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JOHN - The Light Shines in the Darkness
A Bible Study Course on the Gospel of Christ according to John
PART 3 - Light Shines in the Circle of the Apostles (John 11:55 - 17:26)
B - Events That Follow the Lord's Supper (John 13:1-38)

2. The traitor exposed and disconcerted (John 13:18-32)

JOHN 13:21-22
21 When Jesus had said this, he was troubled in spirit, and testified, “Most certainly I tell you that one of you will betray me.” 22 The disciples looked at one another, perplexed about whom he spoke.

Jesus told his disciples about mutual love and service. He represented a model of humility and meekness before them and foretold that his sovereignty would shine forth amid weakness so that they might be aware that he is Lord, the doer and director of events, even in the hour of death. As part of this clarification, Jesus exposed Judas’ treachery and conceded him the commitment of his crime, in order that Judas might not act according to his private plot only but in line with the oversight of heaven.

Jesus disclosed to his disciples that one of them had decided to deliver him to the Council of Jewry. This announcement came as an eruption during a happy festival. Jesus did not announce this fact casually, but was himself troubled in Spirit as he had been at the grave of Lazarus. He was grieving especially at the thought that his Father would leave him. Jesus had loved Judas and chosen him; it seemed impossible that a chosen friend would betray the Son of God. Although the Bible refers to this in Psalm 41:9, "He who eats my bread has lifted his heel against me."

At that, the disciples scanned each his colleague thinking, "Is he the traitor?" They had misgivings about whether it was possible for any to intend betrayal. Each had in mind the thought of leaving Jesus as soon as his way would take a downward trend in scorn and rejection. They saw themselves exposed before him, were ashamed and were unable to face the divine test before the searching light of Jesus.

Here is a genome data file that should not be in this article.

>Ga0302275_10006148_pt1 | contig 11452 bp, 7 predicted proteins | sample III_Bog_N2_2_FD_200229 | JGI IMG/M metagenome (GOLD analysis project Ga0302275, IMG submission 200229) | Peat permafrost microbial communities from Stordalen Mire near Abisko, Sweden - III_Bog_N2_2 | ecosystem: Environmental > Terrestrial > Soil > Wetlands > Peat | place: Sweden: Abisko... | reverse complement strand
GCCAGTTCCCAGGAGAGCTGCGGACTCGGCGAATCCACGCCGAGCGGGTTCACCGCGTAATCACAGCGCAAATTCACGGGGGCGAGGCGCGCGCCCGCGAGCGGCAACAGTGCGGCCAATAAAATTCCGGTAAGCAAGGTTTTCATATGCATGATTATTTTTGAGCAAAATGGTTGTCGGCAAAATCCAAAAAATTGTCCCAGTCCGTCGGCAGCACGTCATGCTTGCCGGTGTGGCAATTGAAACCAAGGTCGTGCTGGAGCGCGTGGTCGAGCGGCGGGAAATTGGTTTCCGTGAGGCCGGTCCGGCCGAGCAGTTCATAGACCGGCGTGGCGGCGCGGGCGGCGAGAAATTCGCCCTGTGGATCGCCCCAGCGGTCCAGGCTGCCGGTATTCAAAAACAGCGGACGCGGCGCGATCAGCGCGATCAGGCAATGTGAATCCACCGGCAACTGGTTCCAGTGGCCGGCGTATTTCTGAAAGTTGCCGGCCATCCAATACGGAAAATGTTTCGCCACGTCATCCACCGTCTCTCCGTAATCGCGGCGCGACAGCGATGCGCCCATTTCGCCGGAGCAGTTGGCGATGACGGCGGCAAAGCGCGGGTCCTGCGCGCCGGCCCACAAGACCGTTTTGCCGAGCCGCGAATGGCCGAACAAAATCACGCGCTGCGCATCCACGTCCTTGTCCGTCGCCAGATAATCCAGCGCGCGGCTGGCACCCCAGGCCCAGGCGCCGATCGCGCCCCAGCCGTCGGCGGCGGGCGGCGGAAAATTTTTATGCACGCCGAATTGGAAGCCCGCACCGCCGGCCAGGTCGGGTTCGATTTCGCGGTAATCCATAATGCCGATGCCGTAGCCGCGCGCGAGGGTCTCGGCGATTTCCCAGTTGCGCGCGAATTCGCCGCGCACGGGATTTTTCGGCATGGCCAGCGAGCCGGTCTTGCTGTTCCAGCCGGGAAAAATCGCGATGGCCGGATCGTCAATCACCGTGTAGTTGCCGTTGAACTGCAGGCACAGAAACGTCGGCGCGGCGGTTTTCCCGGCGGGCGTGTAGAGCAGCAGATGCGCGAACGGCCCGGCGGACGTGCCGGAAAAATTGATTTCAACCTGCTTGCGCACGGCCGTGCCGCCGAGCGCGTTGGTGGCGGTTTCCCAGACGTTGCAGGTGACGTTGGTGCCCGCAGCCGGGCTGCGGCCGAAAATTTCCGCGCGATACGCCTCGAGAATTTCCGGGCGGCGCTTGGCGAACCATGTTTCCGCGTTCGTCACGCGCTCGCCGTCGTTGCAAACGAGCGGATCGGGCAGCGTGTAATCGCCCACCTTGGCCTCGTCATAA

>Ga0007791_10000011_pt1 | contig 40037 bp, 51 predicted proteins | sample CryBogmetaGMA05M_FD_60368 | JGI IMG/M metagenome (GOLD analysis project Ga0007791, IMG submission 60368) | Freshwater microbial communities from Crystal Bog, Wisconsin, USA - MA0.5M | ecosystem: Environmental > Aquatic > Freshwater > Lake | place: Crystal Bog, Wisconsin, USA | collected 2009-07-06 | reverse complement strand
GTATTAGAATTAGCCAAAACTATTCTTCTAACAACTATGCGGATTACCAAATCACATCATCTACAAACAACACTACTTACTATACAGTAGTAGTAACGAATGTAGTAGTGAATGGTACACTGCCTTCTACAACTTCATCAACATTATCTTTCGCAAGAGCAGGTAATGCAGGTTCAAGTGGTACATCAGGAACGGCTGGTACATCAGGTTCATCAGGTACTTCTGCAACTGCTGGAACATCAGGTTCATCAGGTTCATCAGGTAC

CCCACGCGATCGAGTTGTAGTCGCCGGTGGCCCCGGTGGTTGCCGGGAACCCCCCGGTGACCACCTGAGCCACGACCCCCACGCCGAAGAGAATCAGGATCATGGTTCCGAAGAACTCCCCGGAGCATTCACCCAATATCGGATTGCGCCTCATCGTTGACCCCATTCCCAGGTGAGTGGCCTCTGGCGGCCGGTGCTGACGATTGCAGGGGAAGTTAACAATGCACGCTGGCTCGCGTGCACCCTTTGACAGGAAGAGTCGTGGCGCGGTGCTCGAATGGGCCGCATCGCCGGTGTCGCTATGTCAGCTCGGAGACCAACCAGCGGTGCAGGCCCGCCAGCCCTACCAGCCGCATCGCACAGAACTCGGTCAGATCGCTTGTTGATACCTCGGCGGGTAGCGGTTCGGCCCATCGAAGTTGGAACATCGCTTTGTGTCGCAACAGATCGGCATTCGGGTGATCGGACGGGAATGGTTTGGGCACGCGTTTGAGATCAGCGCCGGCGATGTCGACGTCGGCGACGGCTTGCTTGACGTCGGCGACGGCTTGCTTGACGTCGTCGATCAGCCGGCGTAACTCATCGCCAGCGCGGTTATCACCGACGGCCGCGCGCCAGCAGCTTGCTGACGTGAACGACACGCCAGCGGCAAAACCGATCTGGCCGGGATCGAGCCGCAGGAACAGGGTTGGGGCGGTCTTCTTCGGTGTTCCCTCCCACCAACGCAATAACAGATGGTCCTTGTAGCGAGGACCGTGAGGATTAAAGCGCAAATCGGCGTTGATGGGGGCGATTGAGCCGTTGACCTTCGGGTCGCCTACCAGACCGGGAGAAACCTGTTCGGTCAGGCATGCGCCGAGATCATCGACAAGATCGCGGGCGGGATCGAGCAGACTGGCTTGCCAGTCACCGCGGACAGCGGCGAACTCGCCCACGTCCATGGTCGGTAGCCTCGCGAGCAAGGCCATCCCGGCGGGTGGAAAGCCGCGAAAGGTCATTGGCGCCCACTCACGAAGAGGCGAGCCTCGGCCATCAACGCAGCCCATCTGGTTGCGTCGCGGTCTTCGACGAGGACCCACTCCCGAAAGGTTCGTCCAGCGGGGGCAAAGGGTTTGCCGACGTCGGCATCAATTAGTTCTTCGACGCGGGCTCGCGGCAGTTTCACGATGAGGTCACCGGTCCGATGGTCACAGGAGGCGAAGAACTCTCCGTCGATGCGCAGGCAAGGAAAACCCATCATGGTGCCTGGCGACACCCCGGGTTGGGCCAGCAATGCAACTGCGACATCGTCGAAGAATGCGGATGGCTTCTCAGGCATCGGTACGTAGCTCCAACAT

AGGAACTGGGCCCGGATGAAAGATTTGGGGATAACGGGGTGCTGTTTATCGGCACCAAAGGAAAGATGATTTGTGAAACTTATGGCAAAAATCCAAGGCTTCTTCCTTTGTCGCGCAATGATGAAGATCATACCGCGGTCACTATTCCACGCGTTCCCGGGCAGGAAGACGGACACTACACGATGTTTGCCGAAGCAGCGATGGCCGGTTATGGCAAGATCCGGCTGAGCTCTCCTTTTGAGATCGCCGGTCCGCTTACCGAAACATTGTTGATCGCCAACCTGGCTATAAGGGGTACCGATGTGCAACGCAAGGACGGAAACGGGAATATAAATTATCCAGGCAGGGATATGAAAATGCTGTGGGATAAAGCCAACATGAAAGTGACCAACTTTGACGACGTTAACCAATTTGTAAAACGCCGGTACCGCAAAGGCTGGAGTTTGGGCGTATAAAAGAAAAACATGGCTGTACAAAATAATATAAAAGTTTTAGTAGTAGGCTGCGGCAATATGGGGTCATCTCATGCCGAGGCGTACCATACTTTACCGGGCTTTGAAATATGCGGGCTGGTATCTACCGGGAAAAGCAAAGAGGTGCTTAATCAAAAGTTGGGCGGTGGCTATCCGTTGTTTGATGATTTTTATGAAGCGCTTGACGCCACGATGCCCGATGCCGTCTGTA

JOHN 13:23-30
23 One of his disciples, whom Jesus loved, was at the table, leaning against Jesus’ breast. 24 Simon Peter therefore beckoned to him, and said to him, “Tell us who it is of whom he speaks.” 25 He, leaning back, as he was, on Jesus’ breast, asked him, “Lord, who is it?” 26 Jesus therefore answered, “It is he to whom I will give this piece of bread when I have dipped it.” So when he had dipped the piece of bread, he gave it to Judas, the son of Simon Iscariot. 27 After the piece of bread, then Satan entered into him. Then Jesus said to him, “What you do, do quickly.” 28 Now no man at the table knew why he said this to him. 29 For some thought, because Judas had the money box, that Jesus said to him, “Buy what things we need for the feast,” or that he should give something to the poor. 30 Therefore having received that morsel, he went out immediately. It was night.

In the midst of this turbulence resulting from betrayal about to take place, we read a fine testimony to loving kindness. John was resting at Jesus’ side. The evangelist does not once mention his own name in this gospel, but he prominently refers to his nearness to Jesus, a sign of love. He had no greater privilege than being loved by Jesus. In this respect he omits his own name, glorifying God’s Son.

Peter was too shy to ask Jesus directly about the traitor’s identity but was at the same time unable to hold his nerve. He gestured to John to find out who the traitor was. John bent towards Jesus and asked, "Who is it?"